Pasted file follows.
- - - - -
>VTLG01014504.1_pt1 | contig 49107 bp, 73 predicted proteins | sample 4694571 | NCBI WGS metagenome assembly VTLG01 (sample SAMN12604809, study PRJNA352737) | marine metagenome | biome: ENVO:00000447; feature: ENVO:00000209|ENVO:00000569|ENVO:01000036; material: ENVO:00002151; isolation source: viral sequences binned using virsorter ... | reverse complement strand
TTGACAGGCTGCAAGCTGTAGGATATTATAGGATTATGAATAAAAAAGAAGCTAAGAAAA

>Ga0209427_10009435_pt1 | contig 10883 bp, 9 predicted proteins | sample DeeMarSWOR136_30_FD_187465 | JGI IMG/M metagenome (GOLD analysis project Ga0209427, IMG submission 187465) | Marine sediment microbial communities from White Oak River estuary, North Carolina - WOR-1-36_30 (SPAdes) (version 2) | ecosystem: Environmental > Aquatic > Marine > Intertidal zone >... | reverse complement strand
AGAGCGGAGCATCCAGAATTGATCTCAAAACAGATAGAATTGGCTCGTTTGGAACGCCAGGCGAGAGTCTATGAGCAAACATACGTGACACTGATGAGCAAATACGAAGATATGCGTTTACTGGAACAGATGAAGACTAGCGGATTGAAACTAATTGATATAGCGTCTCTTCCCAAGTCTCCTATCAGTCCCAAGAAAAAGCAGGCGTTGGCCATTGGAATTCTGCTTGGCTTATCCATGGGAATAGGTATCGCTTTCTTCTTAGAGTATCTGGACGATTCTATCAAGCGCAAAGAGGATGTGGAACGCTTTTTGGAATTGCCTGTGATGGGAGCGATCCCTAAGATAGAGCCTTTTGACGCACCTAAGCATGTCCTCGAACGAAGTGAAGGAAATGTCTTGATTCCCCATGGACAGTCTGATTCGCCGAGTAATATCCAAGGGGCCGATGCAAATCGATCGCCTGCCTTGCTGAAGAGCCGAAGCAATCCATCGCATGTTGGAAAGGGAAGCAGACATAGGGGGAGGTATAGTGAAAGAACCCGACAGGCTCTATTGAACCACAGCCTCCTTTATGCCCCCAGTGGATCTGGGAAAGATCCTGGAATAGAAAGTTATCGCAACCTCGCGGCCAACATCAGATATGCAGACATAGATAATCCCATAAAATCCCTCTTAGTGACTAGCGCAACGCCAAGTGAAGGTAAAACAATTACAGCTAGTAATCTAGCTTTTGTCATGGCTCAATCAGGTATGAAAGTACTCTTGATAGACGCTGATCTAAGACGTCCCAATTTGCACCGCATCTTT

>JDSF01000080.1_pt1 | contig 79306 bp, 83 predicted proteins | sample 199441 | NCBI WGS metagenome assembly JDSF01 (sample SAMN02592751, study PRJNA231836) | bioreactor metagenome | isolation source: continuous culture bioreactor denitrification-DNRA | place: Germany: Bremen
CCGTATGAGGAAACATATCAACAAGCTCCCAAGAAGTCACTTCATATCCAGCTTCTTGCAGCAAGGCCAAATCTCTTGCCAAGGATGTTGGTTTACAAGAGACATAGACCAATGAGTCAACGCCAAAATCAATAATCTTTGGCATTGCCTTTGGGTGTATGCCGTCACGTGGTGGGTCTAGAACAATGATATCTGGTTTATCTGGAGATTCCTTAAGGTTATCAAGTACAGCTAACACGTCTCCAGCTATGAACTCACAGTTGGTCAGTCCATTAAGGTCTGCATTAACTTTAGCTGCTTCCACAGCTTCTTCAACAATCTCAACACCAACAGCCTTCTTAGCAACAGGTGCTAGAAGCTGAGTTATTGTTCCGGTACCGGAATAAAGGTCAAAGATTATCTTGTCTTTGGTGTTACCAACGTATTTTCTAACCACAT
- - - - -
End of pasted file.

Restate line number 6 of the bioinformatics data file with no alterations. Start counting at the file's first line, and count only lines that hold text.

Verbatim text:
CCGTATGAGGAAACATATCAACAAGCTCCCAAGAAGTCACTTCATATCCAGCTTCTTGCAGCAAGGCCAAATCTCTTGCCAAGGATGTTGGTTTACAAGAGACATAGACCAATGAGTCAACGCCAAAATCAATAATCTTTGGCATTGCCTTTGGGTGTATGCCGTCACGTGGTGGGTCTAGAACAATGATATCTGGTTTATCTGGAGATTCCTTAAGGTTATCAAGTACAGCTAACACGTCTCCAGCTATGAACTCACAGTTGGTCAGTCCATTAAGGTCTGCATTAACTTTAGCTGCTTCCACAGCTTCTTCAACAATCTCAACACCAACAGCCTTCTTAGCAACAGGTGCTAGAAGCTGAGTTATTGTTCCGGTACCGGAATAAAGGTCAAAGATTATCTTGTCTTTGGTGTTACCAACGTATTTTCTAACCACAT